Papal video message coming, and perhaps other images

(Cross-posted from CNS World Youth Day blog)

VATICAN CITY — Pope Benedict XVI has recorded a video message for the people of Australia, the country’s Catholics and the young people traveling to Sydney for World Youth Day. Jesuit Father Federico Lombardi, director of the Vatican press office, said the video is done, but its broadcast date has not been finalized. Probably, he said, it will air July 13 shortly after the papal plane touches down Down Under.

At a pre-trip briefing for the Vatican press corps yesterday, Father Lombardi also hinted that some video images may be released of the pope taking a stroll or praying at the Opus Dei-run Kenthurst Study Centre outside of Sydney. Pope Benedict will stay at the facility for a few days recovering from jetlag and preparing for his appointments with Catholic youth from around the world. A cameraman from the Vatican Television Center “will be standing by” in case the pope and his aides decide to give the world a peek at how the pope was spending his private time, Father Lombardi said.

The main part of the pope’s Vatican entourage will not be staying at Kenthurst, Father Lombardi said. But they won’t be sitting around their hotel. Cardinal Tarcisio Bertone, Vatican secretary of state, and other top Vatican officials will be treated to “cultural, tourist visits” Monday and Tuesday morning. Their itinerary includes a visit to Parramatta and a visit to an Aboriginal village.

Another curiosity from the briefing: Father Lombardi noted that the July 12-21 trip to Australia, the ninth of Pope Benedict’s pontificate, is his longest in terms both of length and distance covered. After more than 15 hours in the air, the papal plane will land for refueling in Darwin. The stop is scheduled to last 90 minutes. “I’m not sure if the pope will get off the plane. He can if he wants to stretch his legs. He could meet the local bishop or the airport chief,” Father Lombardi said. But nothing formal and no speeches are planned.

And the 43 journalists in the back of the plane — me, included — probably will not be allowed off.

More on Templeton

CNS ran a story on the July 8 death of Sir John Marks Templeton at the age of 95. Over the years CNS has had numerous stories covering individuals who were awarded the Templeton Prize.

The Templeton Prize is awarded annually to an individual who has made major contributions to religion around the world.

The first Templeton Prize was awarded to Blessed Mother Teresa of Calcutta in 1973.

Here’s a look at some other news from CNS involving the Templeton Prize:

The 2008 Templeton Prize was awarded to Father Michal Heller, a Polish priest-cosmologist.

Chiara Lubich, the founder of the Focolare movement who died in March, received the Templeton Prize in 1977.

Brother Roger Schutz, founder of the Taize community, received the Templeton Prize in 1974. He died in August 2005 after being stabbed in the neck.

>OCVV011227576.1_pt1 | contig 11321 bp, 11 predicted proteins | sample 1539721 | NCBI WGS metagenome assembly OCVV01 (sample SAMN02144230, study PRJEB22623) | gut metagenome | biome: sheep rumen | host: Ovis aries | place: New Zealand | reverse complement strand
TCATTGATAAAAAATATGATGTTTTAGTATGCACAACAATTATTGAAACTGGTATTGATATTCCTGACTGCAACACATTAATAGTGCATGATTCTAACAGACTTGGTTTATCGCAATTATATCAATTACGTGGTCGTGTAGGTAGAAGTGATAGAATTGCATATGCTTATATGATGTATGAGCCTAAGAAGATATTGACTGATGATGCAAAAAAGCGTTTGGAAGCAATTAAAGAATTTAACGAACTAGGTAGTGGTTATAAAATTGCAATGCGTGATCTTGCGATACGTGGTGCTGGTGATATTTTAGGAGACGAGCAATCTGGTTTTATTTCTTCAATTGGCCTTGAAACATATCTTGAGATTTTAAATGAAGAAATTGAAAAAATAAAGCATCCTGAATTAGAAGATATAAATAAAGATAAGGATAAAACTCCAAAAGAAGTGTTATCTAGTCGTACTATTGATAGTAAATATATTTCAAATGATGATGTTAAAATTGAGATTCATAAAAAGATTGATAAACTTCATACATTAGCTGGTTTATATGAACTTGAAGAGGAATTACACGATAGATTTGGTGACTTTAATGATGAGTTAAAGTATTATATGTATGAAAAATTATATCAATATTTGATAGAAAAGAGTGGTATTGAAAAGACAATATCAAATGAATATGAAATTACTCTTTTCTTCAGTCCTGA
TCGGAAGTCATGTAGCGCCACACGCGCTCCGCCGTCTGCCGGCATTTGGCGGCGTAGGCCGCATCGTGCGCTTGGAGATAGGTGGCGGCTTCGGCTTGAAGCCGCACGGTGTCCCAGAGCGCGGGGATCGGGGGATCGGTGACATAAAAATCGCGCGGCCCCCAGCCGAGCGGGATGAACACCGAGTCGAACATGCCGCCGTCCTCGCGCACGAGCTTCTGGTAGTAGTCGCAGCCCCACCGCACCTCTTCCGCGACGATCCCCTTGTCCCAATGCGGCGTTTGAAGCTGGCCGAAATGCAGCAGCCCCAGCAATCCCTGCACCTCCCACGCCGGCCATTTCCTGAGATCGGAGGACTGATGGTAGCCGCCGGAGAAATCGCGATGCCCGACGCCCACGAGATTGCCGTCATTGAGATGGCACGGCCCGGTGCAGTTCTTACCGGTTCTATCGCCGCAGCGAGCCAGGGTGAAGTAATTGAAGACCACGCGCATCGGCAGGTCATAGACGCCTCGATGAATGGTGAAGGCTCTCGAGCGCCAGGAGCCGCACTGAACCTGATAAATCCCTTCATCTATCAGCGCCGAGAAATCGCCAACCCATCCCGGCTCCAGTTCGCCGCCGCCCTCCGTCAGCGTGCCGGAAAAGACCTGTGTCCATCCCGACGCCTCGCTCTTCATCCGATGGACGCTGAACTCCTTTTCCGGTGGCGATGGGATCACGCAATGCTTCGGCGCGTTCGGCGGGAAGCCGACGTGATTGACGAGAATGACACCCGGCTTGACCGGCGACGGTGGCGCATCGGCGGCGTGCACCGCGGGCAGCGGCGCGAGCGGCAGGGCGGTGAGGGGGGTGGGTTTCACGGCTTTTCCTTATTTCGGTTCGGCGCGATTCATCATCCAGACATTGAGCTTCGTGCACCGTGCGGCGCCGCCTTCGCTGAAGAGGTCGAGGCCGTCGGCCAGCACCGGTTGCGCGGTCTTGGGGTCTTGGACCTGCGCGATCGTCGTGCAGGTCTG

Changing perspectives on Down syndrome

Kristin Lanari’s younger sister, Lauren, is a pianist who loves to dance and bake cookies. Lauren also has Down syndrome, a condition where a child’s physical and cognitive development is delayed due to the presence of too many chromosomes.

The Compass, newspaper of the Diocese of Green Bay, Wis., recently published a story about what Kristin is trying to accomplish on the behalf of people with Down syndrome.

Now that prenatal genetic testing can predict Down syndrome in an unborn baby, up to 90 percent of women opt for abortion if it’s determined their child has it. Kristin Lanari, a cantor, choir member and eucharistic minister at St. Joseph Parish in Appleton, Wis., was horrified by that statistic.

Lanari figured if there were more information and education available about “Down’s people,” doctors would be less inclined to recommend abortion and families would be less inclined to take that recommendation. With a grant from the Wisconsin Board for People with Developmental Disabilities, she is compiling reflections for a book of stories about having a sibling with Down syndrome. Lanari hopes the books can be distributed to clinics, hospitals and schools to help families who learn the condition exists in their baby.

Lanari will be accepting submissions through the end of July. if you are interested in participating, e-mail her at

Arson fires in Catholic churches around the U.S.

Arson is not normally associated with Catholic churches. However, someone paying attention to diocesan newspapers in the past month might think otherwise.

In early June the Intermountain Catholic of the Diocese of Salt Lake City reported that a church in West Jordan, Utah, was damaged twice by arson.

Recently, The Catholic Observer in the Diocese of Springfield, Mass., published an article detailing a parish in Chicopee, Mass., that had a new playground burned and melted (some parts were made of plastic) by an arson fire.